June 20

What was advertised in a colonial American newspaper 250 years ago today?

Massachusetts Gazette and Boston Weekly News-Letter (June 20, 1771).

“At his Shop near LIBERTY-TREE, A General Assortment of English Goods.”

A certain tension existed in the opening lines of John Greenlaw’s advertisement in the June 20, 1771, edition of the Massachusetts Gazette and Boston Weekly News-Letter.  “JUST Imported in the last Ships from LONDON,” the shopkeeper proclaimed, “And to be Sold by John Greenlaw, At his Shop near LIBERTY-TREE, A General Assortment of English Goods.”  Greenlaw used the Liberty Tree as a landmark to direct prospective customers to the location where he sold merchandise that twice in the past six years had been the subject of nonimportation agreements, first in response to the Stamp Act and later to protest duties on certain imported goods imposed by the Townshend Acts.  The Liberty Tree served as an enduring reminder of colonists defending their rights against abuses perpetrated by Parliament, while the “General Assortment of English Goods” testified to the extent that consumers valued their ties to British commerce and culture.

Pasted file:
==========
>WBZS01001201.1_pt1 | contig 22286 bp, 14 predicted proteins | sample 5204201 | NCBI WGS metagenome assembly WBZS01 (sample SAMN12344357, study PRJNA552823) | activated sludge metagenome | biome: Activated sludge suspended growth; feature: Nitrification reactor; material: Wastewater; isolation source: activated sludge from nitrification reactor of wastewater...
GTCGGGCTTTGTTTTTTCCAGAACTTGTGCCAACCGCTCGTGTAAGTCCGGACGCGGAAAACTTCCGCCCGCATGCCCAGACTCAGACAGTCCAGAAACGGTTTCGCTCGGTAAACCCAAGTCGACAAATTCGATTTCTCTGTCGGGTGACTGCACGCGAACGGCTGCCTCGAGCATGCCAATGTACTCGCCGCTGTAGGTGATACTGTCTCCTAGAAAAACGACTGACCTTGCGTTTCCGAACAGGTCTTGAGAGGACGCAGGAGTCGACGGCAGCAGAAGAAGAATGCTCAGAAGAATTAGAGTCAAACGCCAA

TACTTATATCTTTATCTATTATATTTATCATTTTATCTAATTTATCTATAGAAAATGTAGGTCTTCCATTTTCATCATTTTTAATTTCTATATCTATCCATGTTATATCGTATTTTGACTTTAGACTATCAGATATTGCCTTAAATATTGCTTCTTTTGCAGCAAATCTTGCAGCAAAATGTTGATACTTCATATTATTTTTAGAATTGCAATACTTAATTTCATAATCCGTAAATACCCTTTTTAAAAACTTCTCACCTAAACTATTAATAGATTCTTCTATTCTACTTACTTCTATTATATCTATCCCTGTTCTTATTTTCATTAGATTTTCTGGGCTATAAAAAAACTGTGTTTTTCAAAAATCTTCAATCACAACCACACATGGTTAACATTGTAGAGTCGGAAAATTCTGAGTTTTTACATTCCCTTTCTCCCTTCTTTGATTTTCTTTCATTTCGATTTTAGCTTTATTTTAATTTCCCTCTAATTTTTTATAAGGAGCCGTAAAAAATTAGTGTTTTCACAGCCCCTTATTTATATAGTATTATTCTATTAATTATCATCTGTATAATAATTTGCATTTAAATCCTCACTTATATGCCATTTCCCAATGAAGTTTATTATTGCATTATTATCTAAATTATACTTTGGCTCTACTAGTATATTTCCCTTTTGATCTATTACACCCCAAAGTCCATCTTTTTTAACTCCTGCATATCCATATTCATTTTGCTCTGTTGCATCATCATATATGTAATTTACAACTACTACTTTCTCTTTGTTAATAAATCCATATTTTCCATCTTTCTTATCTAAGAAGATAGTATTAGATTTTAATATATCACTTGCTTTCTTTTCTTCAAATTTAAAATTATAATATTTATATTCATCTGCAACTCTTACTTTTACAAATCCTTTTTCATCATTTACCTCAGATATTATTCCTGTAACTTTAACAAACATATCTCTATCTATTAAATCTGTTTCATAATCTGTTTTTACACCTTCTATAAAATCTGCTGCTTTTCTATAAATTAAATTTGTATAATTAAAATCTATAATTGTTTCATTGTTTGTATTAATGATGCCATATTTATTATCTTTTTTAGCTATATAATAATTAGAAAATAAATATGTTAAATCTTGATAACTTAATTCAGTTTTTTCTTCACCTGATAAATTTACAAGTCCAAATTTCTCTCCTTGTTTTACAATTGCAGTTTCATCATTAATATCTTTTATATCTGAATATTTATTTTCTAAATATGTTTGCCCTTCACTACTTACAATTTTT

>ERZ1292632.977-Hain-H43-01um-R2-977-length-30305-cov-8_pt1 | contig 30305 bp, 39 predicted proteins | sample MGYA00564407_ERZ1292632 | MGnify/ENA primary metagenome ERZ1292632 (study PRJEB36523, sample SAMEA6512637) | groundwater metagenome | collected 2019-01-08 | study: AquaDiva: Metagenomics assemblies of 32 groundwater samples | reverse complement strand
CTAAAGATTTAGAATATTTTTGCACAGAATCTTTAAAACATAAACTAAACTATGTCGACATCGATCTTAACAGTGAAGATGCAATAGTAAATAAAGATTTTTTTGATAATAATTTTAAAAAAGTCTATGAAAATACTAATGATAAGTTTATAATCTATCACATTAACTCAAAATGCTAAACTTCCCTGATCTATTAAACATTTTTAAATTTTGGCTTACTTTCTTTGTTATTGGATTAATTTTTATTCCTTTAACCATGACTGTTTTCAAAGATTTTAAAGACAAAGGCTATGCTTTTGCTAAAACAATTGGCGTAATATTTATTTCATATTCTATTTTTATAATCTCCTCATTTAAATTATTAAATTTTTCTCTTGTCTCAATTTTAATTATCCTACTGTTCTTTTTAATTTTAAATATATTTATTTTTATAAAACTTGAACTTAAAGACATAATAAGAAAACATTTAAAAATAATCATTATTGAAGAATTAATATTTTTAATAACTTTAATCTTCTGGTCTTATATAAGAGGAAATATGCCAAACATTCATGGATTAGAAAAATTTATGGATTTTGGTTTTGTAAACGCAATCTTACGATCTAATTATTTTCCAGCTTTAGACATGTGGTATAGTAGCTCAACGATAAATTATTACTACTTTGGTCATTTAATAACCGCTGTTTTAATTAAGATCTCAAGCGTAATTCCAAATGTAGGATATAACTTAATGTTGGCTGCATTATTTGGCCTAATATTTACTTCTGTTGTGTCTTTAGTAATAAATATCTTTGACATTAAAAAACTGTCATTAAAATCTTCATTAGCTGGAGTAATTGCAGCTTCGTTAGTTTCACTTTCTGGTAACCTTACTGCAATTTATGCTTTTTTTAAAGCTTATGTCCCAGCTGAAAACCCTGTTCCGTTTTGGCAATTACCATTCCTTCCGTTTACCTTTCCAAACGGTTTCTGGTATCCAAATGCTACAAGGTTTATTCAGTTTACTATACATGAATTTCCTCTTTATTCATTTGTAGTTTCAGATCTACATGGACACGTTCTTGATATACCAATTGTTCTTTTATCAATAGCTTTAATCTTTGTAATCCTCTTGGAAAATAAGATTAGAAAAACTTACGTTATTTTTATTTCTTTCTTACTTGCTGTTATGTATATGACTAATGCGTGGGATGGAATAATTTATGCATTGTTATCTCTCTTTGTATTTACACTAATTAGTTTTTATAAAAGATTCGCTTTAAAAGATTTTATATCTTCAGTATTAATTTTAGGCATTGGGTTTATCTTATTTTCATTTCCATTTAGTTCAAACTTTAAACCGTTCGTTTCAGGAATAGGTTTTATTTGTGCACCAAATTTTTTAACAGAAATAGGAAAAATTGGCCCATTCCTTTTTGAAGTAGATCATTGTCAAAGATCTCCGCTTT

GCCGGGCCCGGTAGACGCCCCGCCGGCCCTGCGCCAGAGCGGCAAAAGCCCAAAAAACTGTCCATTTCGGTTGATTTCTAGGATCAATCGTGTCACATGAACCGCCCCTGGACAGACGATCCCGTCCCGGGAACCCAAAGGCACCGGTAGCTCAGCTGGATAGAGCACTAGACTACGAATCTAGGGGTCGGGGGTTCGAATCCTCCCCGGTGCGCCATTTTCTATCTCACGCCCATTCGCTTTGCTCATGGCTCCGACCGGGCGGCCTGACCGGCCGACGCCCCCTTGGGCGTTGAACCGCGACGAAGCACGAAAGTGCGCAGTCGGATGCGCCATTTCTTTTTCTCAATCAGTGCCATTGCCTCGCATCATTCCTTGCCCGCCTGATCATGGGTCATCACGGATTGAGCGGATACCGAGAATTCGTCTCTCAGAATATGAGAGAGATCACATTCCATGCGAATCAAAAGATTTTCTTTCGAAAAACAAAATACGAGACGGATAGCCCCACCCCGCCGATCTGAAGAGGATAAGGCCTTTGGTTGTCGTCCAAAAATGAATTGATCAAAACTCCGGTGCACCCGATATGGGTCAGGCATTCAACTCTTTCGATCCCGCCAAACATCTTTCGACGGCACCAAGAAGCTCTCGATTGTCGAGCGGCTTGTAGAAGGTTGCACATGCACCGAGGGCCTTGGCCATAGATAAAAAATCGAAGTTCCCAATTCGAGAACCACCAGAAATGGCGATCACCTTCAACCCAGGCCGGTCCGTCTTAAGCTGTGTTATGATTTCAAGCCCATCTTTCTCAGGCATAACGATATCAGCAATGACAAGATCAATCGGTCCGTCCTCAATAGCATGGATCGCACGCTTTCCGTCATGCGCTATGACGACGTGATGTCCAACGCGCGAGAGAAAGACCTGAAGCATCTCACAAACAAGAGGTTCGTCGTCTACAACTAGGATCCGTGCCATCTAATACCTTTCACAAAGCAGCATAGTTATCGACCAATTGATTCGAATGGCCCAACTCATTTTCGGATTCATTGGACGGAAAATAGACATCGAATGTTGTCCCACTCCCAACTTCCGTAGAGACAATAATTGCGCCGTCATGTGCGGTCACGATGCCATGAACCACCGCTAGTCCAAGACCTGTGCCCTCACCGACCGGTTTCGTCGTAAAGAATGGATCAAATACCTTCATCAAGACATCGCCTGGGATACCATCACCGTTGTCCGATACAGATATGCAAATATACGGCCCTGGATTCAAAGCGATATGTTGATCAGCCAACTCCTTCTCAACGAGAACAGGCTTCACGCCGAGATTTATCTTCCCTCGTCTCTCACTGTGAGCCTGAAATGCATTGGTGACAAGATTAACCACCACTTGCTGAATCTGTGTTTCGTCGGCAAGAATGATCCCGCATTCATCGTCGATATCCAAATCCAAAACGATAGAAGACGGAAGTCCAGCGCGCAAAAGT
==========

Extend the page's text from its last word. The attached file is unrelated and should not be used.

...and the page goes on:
While the most recent nonimportation agreement remained in effect, advertisers in Boston frequently promoted goods produced in the colonies or underscored that they acquired their inventory prior to a particular date.  In so doing, they associated politics with buying and selling goods, giving their merchandise and their role as purveyors of goods additional layers of meaning for readers and consumers.  Such appeals tapered off and mostly disappeared when Parliament repealed most of the duties and merchants and shopkeepers eagerly resumed trade.  “JUST Imported” became a standard part of advertisements once again as fewer and fewer advertisers incorporated politics into their notices.  Greenlaw and a few others, however, continued giving directions that included the Liberty Tree.  Whether they intended to make political statements or merely chose a convenient landmark, they reminded readers of a complicated relationship with the mother country, one made all the more fraught by the quartering of troops in the city and the Boston Massacre.  Participating in the marketplace, such advertisements asserted, was part of larger web of interactions between the colonies and Britain.

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